There’s actually a little more confusion than initially reported about Susan G. Komen’s actual commitment to restoring Planned Parenthood funds. They certainly wanted everyone to think that they were changing their policy. Upon closer inspection of their statement, however, they may be trying to take credit for a change in policy without actually doing so.
The statement says that they would “amend the criteria” used in determining their grants, “to make clear that disqualifying investigations must be criminal and conclusive in nature and not political.” And they added that existing grants to Planned Parenthood would go forward, and that they could apply for future grants. But the existing grants were already going forward. That really hasn’t changed. And this doesn’t fully commit Planned Parenthood to receiving those grants in the future.
Greg Sargent tracked down a Komen board member for comment.
I asked Komen board member John Raffaelli to respond to those who are now saying that the announcement doesn’t necessarily constitute a reversal until Planned Parenthood actually sees more funding. He insisted it would be unfair to expect the group to commit to future grants.
“It would be highly unfair to ask us to commit to any organization that doesn’t go through a grant process that shows that the money we raise is used to carry out our mission,” Raffaelli told me. “We’re a humaniatrian [sic] organization. We have a mission. Tell me you can help carry out our mission and we will sit down at the table.”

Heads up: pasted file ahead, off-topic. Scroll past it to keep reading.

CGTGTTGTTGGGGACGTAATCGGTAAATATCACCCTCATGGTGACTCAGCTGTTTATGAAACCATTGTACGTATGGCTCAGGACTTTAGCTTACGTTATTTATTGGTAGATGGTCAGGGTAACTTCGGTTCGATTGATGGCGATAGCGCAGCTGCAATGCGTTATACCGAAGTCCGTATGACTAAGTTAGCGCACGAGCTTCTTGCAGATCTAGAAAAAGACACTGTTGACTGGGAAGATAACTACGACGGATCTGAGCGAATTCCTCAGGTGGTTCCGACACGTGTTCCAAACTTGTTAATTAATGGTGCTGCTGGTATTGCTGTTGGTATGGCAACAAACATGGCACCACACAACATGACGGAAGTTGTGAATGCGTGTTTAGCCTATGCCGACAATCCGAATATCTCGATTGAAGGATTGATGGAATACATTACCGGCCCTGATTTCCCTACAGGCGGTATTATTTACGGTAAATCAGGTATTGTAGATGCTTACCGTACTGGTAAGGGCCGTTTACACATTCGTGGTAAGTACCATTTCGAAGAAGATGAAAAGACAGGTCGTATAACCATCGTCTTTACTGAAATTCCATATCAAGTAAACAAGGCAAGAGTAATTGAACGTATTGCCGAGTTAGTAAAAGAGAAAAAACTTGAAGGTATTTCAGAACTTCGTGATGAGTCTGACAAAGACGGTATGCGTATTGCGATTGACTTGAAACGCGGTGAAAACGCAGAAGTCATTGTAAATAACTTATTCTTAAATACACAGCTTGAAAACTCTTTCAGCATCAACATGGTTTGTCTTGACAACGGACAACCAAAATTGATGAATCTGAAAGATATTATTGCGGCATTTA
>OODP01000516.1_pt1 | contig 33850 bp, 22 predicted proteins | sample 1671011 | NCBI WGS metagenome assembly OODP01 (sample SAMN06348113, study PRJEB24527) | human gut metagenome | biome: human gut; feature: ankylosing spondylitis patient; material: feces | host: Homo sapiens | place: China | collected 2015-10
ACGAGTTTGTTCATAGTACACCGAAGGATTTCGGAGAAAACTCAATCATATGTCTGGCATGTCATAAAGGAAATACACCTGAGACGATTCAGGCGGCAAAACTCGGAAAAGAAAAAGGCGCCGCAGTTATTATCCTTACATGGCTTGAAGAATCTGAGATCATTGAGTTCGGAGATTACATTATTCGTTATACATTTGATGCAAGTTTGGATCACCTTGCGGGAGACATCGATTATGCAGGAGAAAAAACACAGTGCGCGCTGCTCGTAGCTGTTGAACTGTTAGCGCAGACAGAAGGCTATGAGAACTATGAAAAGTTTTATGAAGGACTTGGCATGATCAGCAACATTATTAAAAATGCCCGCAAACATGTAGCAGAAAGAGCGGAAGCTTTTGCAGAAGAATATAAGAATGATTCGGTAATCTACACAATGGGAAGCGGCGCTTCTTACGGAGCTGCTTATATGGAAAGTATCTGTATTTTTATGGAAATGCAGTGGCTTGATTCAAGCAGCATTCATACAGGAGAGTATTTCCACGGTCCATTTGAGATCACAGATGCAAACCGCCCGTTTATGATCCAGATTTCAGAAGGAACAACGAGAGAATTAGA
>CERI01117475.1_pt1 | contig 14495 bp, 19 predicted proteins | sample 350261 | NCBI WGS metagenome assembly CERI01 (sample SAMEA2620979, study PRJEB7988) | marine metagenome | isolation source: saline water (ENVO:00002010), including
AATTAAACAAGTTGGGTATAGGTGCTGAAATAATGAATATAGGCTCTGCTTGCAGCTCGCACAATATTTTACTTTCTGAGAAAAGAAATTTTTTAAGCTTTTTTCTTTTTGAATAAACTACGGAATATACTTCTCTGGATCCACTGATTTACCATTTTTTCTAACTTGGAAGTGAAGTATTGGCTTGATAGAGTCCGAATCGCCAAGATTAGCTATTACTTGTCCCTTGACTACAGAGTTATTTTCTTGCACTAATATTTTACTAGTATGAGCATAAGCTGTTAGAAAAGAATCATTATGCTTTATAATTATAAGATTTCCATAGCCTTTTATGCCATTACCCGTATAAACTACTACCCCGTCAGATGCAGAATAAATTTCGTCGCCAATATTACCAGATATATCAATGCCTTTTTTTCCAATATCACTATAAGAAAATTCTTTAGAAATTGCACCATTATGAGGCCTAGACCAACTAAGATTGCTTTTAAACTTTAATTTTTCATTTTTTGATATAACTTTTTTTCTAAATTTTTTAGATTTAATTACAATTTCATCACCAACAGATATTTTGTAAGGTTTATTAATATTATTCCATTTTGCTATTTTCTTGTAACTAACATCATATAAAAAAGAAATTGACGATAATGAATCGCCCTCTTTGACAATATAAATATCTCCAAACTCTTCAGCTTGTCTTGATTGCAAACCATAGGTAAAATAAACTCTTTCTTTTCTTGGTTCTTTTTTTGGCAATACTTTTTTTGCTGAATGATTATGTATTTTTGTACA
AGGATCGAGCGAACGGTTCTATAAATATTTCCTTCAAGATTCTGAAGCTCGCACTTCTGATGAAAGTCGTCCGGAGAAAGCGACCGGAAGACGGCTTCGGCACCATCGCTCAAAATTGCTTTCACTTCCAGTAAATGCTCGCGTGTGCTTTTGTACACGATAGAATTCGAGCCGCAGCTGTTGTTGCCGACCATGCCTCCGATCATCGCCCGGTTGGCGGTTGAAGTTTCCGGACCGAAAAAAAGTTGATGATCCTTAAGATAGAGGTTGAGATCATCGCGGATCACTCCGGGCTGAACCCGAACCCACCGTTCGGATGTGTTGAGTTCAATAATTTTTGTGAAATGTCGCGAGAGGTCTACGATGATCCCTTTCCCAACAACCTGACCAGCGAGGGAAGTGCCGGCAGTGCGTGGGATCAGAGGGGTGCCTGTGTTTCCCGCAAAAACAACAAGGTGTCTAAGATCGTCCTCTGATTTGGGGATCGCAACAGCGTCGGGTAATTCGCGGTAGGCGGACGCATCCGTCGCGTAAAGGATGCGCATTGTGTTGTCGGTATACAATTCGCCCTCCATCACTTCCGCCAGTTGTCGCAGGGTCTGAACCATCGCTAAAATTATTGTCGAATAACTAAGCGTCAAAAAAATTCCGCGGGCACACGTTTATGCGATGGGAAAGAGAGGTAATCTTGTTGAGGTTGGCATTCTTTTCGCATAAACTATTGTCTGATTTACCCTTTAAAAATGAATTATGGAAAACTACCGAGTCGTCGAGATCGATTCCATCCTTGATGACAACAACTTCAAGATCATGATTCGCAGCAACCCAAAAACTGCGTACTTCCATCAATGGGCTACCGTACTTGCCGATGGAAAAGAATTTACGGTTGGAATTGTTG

Pushed on whether this means the new announcement wasn’t really a reversal, Raffaelli pushed back, arguing that Komen, in response to all the criticism, had removed politics from the grant-making process. “Is it really unclear that we’re changing the policy to address criticism?” he said.
The proof that the policy has actually changed, then, will not be revealed until the acceptance of the grant request next year. Planned Parenthood could actually take this a step further. They could refuse to participate in the grant process. If I’m seeing things correctly, the Komen Foundation is breaking down. This has damaged their credibility significantly. They may not be around a whole lot longer. So Planned Parenthood can stand on the side against politicization of women’s health and say they won’t lend any credibility to Komen’s tarnished brand.
I don’t think they’ll do that, but when you see all this game-playing, it’s really hard to go back and take the Komen money. Ultimately, women’s health is more important. But I don’t think we’ve heard the last of this fight.
…Marcy Wheeler has some similar thoughts.